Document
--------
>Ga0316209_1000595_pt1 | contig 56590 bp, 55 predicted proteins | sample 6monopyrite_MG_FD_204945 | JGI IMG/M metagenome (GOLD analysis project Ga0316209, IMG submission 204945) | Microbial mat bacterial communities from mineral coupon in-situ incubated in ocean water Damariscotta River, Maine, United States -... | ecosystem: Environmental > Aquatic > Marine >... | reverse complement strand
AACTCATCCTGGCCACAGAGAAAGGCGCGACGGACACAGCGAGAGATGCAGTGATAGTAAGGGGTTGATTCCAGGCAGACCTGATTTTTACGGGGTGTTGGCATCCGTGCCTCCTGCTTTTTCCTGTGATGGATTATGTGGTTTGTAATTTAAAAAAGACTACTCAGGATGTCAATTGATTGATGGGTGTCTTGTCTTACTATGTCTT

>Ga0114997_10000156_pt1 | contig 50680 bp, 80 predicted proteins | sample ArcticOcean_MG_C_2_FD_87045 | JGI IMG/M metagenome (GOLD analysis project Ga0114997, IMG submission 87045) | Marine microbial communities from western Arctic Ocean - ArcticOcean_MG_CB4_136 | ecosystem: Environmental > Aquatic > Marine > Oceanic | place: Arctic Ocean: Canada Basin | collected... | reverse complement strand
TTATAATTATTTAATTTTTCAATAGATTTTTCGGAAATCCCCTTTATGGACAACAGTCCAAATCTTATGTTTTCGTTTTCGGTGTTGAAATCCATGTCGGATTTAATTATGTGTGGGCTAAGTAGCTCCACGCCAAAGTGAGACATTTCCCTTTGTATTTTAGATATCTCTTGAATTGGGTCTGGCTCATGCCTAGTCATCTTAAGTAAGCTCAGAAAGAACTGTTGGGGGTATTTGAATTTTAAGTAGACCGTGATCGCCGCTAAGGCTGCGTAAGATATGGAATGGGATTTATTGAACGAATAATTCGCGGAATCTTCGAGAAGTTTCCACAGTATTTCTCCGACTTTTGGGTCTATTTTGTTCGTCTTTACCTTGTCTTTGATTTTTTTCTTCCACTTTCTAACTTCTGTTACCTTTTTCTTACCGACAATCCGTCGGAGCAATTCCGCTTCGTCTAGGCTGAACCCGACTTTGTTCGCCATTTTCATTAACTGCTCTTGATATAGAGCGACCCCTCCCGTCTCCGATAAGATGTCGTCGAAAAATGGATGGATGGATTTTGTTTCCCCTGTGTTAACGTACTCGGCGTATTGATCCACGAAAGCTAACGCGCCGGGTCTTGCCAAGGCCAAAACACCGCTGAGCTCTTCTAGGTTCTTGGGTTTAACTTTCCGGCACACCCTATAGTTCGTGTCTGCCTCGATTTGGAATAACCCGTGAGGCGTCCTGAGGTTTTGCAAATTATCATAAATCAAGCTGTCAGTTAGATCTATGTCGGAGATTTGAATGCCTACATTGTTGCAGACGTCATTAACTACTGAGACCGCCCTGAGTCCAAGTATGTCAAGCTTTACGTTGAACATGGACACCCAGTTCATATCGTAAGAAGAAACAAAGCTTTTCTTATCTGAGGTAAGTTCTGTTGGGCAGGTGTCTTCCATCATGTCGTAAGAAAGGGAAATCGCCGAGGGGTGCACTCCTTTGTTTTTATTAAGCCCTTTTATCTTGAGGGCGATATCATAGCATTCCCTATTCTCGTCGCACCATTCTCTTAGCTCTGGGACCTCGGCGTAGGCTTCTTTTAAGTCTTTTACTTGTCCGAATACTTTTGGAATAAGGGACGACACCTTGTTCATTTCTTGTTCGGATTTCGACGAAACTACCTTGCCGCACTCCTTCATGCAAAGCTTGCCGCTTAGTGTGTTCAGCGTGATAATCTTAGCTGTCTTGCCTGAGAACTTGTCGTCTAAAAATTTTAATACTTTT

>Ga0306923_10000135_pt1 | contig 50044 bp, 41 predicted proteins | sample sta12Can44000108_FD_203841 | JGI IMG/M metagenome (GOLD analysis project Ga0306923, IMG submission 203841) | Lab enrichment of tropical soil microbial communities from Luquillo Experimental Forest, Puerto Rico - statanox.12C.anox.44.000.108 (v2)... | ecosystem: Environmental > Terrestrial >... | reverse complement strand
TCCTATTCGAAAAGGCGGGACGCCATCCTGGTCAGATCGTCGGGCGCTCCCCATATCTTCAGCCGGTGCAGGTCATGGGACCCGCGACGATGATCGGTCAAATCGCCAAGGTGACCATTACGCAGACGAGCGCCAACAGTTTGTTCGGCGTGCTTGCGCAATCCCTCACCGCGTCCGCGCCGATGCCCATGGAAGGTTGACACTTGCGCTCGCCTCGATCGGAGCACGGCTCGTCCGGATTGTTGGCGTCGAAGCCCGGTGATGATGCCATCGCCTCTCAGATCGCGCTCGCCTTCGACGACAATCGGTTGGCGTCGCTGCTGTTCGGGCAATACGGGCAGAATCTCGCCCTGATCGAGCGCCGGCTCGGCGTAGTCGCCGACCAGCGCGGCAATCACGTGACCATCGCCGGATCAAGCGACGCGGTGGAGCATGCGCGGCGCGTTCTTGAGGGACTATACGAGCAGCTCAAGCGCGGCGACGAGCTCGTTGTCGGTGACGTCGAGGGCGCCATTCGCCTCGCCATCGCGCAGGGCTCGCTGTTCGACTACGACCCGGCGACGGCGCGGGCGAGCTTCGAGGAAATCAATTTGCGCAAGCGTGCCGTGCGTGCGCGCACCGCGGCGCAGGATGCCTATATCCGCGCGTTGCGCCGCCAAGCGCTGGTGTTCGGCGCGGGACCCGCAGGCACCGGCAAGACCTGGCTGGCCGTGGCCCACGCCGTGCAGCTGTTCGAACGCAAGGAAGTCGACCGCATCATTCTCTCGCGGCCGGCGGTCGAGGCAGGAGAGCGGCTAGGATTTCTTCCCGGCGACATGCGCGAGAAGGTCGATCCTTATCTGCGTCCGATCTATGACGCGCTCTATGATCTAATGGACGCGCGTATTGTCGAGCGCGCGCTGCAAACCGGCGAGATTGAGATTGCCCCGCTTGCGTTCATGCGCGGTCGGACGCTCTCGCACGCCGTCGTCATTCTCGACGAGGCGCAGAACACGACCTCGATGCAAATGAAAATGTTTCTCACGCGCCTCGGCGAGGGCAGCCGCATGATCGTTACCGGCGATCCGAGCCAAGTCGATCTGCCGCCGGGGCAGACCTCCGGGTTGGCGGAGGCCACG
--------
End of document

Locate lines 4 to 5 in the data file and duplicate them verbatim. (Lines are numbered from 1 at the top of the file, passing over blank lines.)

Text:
TTATAATTATTTAATTTTTCAATAGATTTTTCGGAAATCCCCTTTATGGACAACAGTCCAAATCTTATGTTTTCGTTTTCGGTGTTGAAATCCATGTCGGATTTAATTATGTGTGGGCTAAGTAGCTCCACGCCAAAGTGAGACATTTCCCTTTGTATTTTAGATATCTCTTGAATTGGGTCTGGCTCATGCCTAGTCATCTTAAGTAAGCTCAGAAAGAACTGTTGGGGGTATTTGAATTTTAAGTAGACCGTGATCGCCGCTAAGGCTGCGTAAGATATGGAATGGGATTTATTGAACGAATAATTCGCGGAATCTTCGAGAAGTTTCCACAGTATTTCTCCGACTTTTGGGTCTATTTTGTTCGTCTTTACCTTGTCTTTGATTTTTTTCTTCCACTTTCTAACTTCTGTTACCTTTTTCTTACCGACAATCCGTCGGAGCAATTCCGCTTCGTCTAGGCTGAACCCGACTTTGTTCGCCATTTTCATTAACTGCTCTTGATATAGAGCGACCCCTCCCGTCTCCGATAAGATGTCGTCGAAAAATGGATGGATGGATTTTGTTTCCCCTGTGTTAACGTACTCGGCGTATTGATCCACGAAAGCTAACGCGCCGGGTCTTGCCAAGGCCAAAACACCGCTGAGCTCTTCTAGGTTCTTGGGTTTAACTTTCCGGCACACCCTATAGTTCGTGTCTGCCTCGATTTGGAATAACCCGTGAGGCGTCCTGAGGTTTTGCAAATTATCATAAATCAAGCTGTCAGTTAGATCTATGTCGGAGATTTGAATGCCTACATTGTTGCAGACGTCATTAACTACTGAGACCGCCCTGAGTCCAAGTATGTCAAGCTTTACGTTGAACATGGACACCCAGTTCATATCGTAAGAAGAAACAAAGCTTTTCTTATCTGAGGTAAGTTCTGTTGGGCAGGTGTCTTCCATCATGTCGTAAGAAAGGGAAATCGCCGAGGGGTGCACTCCTTTGTTTTTATTAAGCCCTTTTATCTTGAGGGCGATATCATAGCATTCCCTATTCTCGTCGCACCATTCTCTTAGCTCTGGGACCTCGGCGTAGGCTTCTTTTAAGTCTTTTACTTGTCCGAATACTTTTGGAATAAGGGACGACACCTTGTTCATTTCTTGTTCGGATTTCGACGAAACTACCTTGCCGCACTCCTTCATGCAAAGCTTGCCGCTTAGTGTGTTCAGCGTGATAATCTTAGCTGTCTTGCCTGAGAACTTGTCGTCTAAAAATTTTAATACTTTT

>Ga0306923_10000135_pt1 | contig 50044 bp, 41 predicted proteins | sample sta12Can44000108_FD_203841 | JGI IMG/M metagenome (GOLD analysis project Ga0306923, IMG submission 203841) | Lab enrichment of tropical soil microbial communities from Luquillo Experimental Forest, Puerto Rico - statanox.12C.anox.44.000.108 (v2)... | ecosystem: Environmental > Terrestrial >... | reverse complement strand